Infographics continue to increase in popularity for organizations to communicate data. And this is with good reason: humans process information and remember information better when it is displayed visually. At the heart of inforgraphics though, is a good story. Collecting data and visualizing it is just a part of the creation process; every graphic should tell a story.

First, good data should be properly and rigorously processed and organized.

Image source: Fast Co.

The story structure (narrative or otherwise) should be crafted. An infographic should be thought of as a cognitive tool for understanding, and humans connect with stories. To create the story, ask “What do I want my reader to get from this graphic? What will the reader try to do with it?”

Then the graphics should be created. The most memorable visualizations contain elements that fall under the category of “human recognizable objects.” These are images with photographs, body parts, icons–things that people regularly encounter in their daily lives. Some additional data about what design elements make info graphics more memorable include:

  • Visualizations with more than six colors are much more memorable than those with only a few colors or a black-and-white gradient.
  • Visual density–what some of us might call “clutter”–is not a bad thing. In fact, images with a lot going on are significantly more memorable than minimalist approaches.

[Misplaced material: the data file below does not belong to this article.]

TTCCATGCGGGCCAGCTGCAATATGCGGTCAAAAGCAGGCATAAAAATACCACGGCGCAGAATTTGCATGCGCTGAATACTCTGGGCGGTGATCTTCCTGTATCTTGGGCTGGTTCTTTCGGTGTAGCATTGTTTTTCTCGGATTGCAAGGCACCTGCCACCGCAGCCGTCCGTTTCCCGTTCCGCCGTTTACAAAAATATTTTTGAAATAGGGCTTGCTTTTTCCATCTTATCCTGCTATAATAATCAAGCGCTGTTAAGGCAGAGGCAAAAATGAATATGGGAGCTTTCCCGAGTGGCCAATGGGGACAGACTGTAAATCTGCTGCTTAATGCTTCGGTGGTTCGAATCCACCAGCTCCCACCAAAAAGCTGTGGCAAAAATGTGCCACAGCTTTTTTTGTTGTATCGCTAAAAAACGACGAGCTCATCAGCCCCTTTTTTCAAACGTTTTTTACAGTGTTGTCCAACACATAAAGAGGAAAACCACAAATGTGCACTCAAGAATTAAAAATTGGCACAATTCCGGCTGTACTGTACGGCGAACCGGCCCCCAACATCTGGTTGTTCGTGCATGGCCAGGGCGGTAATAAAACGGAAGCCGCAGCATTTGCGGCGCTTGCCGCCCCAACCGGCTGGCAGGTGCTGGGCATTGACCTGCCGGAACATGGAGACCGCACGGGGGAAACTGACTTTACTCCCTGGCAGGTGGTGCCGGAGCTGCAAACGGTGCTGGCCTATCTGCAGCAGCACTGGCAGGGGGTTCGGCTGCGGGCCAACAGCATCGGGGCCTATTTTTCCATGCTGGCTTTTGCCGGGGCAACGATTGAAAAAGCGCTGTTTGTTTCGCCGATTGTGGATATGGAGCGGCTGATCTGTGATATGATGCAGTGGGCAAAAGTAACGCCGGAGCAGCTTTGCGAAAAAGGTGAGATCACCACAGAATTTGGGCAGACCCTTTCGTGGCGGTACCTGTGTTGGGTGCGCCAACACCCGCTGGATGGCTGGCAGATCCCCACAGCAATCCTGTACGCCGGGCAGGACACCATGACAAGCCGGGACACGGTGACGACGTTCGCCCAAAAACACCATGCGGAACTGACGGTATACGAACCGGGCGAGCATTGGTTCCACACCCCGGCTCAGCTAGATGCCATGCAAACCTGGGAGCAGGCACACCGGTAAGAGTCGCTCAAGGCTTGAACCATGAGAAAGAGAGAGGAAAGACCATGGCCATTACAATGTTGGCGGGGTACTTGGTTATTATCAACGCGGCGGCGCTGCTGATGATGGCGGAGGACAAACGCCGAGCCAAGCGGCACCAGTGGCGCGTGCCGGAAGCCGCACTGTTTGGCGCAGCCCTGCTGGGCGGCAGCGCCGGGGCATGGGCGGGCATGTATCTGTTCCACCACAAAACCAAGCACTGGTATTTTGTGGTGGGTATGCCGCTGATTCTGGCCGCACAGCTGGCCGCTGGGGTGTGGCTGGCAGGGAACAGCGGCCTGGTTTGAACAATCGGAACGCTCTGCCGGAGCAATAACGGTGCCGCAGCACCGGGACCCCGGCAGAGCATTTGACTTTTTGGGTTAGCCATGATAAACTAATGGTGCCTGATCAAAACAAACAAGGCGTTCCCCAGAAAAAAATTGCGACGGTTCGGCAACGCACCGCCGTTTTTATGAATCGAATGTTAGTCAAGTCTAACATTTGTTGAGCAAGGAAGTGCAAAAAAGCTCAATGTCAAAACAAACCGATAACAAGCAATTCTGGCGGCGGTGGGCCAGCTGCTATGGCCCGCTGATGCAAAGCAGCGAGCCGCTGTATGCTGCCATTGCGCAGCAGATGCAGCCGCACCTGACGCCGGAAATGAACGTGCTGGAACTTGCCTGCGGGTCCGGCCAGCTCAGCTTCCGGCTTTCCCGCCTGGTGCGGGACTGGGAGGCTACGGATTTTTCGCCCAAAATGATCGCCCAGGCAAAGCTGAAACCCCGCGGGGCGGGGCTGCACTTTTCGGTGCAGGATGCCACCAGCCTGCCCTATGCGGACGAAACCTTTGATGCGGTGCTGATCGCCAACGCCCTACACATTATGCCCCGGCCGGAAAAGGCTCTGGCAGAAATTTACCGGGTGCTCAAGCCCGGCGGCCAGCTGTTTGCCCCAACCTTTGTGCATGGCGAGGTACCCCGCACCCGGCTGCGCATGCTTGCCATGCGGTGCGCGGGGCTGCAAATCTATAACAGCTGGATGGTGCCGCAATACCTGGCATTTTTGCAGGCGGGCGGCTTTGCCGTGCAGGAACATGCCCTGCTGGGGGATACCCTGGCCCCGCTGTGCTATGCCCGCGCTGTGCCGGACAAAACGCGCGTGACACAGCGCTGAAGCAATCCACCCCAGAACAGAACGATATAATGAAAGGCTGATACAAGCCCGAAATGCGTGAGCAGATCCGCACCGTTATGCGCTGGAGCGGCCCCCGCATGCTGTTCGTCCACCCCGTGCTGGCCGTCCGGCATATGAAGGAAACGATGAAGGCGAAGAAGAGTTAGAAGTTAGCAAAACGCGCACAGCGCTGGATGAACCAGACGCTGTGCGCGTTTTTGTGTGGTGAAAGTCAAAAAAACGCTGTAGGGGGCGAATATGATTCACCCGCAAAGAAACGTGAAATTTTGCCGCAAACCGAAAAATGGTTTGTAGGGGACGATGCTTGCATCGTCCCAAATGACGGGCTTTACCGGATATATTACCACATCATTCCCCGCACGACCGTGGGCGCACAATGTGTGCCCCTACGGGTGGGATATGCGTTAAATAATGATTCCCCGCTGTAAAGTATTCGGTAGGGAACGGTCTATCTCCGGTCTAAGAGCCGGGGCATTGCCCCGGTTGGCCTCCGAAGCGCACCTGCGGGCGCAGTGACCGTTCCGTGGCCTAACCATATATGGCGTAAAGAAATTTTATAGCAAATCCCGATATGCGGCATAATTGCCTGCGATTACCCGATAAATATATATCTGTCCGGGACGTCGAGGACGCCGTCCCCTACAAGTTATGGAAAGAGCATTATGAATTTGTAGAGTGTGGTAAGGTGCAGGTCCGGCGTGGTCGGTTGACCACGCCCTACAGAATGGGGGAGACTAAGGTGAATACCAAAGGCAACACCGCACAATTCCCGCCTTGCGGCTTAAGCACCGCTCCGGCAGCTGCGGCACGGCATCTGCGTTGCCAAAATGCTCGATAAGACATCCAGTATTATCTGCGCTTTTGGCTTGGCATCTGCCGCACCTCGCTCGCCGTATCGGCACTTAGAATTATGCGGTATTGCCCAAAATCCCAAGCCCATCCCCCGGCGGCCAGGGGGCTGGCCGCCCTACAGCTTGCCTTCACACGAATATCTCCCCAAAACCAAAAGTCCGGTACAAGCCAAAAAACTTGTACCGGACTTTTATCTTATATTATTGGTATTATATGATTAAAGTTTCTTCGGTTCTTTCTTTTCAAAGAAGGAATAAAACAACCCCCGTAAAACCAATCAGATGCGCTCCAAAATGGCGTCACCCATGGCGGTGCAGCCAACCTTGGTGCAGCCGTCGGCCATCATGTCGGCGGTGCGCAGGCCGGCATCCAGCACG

• Roundness is another hallmark of memorability.
  • Basic bar graphs and charts are easy to forget: all the bar charts look alike.
  • “Icons, images, and human-recognizable objects will instantly make [a visualization] more memorable,” she says. “But there’s this very careful caveat–and this is me speaking as a viz design person: make sure they’re helping your reader understand the main point of your data.” – Source

Great infographics that tell a complete story and leave a memory mark on the intended readers are not easy to create. And they take a lot of collaboration of different skills: data analysts, writers, designers and sometimes developers to make them interactive. But when they come together, great infographics are possible.